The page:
A child takes her parent’s hand at the age of two or three, with confidence. She looks up and smiles. She doesn’t doubt; the world assures her that her parent will hold on tightly, and keep her safe.
The world is complicated. We learn to move beyond ourselves – to question and to observe; we learn doubt. What we once relied on is crowded out by variations in circumstances and human behaviors that we experience. This is the inevitable consequence of maturing.
Objects break. Accidents happen. Adults are fallible. Motives are often hidden. We find ourselves on the receiving end of a constant flow of impressions and incidents that form us and condition us. We realize how much is out of our control.
Doubt is a special word. We use it in the context of everyday life, in counterbalance to notions of faith, and we recognize it as a potent term when it comes to the American judicial system. “Beyond reasonable doubt” is a phrase of considerable significance.
Doubt, in its variations
So what is reasonable doubt, particularly in our daily experience? Uncertainty is something we expect, we guard against, and we plan for. Certainties are few, though we cannot “doubt it all” any more than we can dispense with doubt altogether.
The free dictionary offers several definitions of doubt:
To be undecided or skeptical about; to tend to disbelieve or distrust; to regard as unlikely; to suspect or fear.
And from these definitions we see doubt’s utility: appropriate distrust in situations where we are wise to be cautious, and even a healthy fear of belief when the outcome we desire is unlikely.
But children and adults both are easily conditioned. When we lose faith in our parents, our siblings, our spouses, our “systems” – doubt becomes a constant presence, and an insidious one. Trust erodes, and our lives narrow.
Doubt on our shoulders
When the years are tough ones, it becomes hard to believe that good things are possible. At least, that good things are possible for you. It is simpler to doubt their appearance in your daily life, or if they do occur, to doubt their longevity. It’s a matter of self-protection. Conditioning. And emotional survival.
It’s about trust – in others, in your judgment, or in that “grand scheme” we may think of as the universe, a confluence of inexplicable forces, or even karma.
Perhaps we fear we’ve angered the gods.
Yet who doesn’t have doubts – about something?
Doubt, self-esteem, belief in the future
Doubt may circle around a core of insecurity wherein we lack confidence in a specific ability or worse – we doubt our worth, or our future. These are common feelings in both men and women, though we’re taught not to admit to them. Sharing our vulnerabilities is relegated to the therapist’s office, or pillow talk, or possibly a few too many cocktails with an old friend.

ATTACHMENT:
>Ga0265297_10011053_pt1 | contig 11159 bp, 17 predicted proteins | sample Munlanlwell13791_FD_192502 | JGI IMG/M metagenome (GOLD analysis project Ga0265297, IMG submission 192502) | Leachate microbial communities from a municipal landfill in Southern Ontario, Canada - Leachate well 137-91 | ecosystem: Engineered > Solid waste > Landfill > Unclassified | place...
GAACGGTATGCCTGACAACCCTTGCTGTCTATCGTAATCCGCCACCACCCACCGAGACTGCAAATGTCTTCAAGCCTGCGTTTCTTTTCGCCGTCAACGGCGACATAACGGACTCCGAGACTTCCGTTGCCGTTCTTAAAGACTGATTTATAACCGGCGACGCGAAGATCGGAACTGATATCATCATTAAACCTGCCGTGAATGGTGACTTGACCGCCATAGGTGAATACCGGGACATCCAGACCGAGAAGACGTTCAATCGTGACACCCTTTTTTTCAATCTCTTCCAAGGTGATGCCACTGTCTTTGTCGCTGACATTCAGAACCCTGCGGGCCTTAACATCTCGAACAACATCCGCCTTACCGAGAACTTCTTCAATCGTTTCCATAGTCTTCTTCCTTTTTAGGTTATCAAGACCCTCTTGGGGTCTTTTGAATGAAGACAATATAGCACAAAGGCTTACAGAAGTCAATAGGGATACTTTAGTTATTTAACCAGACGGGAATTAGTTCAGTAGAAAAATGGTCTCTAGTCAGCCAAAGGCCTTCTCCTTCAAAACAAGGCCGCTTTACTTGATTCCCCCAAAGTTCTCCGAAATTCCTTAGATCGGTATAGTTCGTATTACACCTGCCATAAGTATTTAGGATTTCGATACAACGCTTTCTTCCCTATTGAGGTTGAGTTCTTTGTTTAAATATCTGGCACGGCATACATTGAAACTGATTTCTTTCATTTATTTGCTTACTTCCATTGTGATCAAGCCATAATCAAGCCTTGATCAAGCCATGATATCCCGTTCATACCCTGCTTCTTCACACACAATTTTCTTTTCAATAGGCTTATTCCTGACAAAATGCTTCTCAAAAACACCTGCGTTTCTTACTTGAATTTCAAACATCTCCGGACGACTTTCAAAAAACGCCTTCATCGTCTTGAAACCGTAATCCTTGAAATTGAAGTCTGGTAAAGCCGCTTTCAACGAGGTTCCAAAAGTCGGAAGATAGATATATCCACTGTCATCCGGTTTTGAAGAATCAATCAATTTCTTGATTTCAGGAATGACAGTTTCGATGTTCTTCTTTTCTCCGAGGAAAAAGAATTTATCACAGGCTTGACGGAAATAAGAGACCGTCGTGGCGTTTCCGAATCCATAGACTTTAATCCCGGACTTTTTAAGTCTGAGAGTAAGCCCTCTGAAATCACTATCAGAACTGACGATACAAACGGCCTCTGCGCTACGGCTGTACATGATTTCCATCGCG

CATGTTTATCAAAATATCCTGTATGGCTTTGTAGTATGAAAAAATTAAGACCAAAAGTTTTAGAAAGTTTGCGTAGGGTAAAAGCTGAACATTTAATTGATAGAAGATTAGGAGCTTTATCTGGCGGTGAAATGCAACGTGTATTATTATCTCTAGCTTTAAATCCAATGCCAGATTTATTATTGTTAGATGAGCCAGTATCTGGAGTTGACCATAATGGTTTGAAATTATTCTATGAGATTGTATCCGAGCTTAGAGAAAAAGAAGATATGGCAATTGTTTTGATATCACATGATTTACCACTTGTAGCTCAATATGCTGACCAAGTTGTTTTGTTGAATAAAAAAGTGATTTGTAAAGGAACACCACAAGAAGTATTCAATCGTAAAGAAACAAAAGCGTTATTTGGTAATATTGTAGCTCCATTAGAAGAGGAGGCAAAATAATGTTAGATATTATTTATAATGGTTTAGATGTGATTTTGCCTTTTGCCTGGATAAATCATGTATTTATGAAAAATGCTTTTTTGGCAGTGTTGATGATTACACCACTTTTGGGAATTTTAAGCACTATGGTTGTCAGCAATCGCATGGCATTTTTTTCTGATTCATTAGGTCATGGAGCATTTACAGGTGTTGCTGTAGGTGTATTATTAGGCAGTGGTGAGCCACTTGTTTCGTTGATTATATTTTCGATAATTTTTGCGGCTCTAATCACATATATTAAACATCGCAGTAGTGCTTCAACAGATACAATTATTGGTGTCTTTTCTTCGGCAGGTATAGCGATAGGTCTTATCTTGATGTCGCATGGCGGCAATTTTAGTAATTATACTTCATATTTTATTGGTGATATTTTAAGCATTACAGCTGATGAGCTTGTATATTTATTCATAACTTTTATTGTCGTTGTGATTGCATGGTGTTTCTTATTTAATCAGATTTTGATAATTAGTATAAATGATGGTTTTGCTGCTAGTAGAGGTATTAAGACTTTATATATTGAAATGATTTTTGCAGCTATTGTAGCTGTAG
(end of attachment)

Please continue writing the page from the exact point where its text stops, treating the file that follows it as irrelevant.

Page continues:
Success in relationships may restore self-esteem. Success at a job may reinforce belief in abilities. When “life” is going well for a period of time, it can restore what feels like a long spell of bad luck.
I am confident in my abilities. I am confident in my value as a person. But confidence in the future is something that eludes me, where once I thought that my abilities and my belief provided enough control to set the possible paths forward with only the “usual” obstacles and detours to deal with.
Is skepticism a matter of conditioning?
Life has taught me other lessons. Life after divorce, life after layoff, life in a bad economy.
Life has conditioned me to doubt the future despite all the areas in which I am confident. I am afraid to look too far ahead, afraid to believe that “life” might proceed smoothly, afraid to believe that Murphy and his damnable law aren’t lurking behind the next door.
And things are beginning to improve at the moment. I might venture to say they are going reasonably well, but I don’t dare. So I’ll stick to “things are improving at the moment.”
I know this fear to be tied to a decade of endings, to starting over and over again, though not by choice.
I would like to believe I’ve turned a corner, that I can cast doubt in the gutter, that I can retain the good sense to keep perspective and humility, that by moderating my optimism I can hedge my bets.
If I do not, if it all goes south again, I doubt my strength to pick up the pieces.
Doubt as a life skill?
Doubt is comforting and at times, helpful. But it may be a place to hide. Is it a reasonable way of life?
- Do you doubt your abilities? Your value?
- Do you have doubts in one context and not in others?
- How do you guard against being overly skeptical? Overly optimistic?
- Can doubt and optimism coexist?
- Do you use your awareness of uncertainty to your advantage?
- Is doubt a healthy distrust unless it becomes excessive?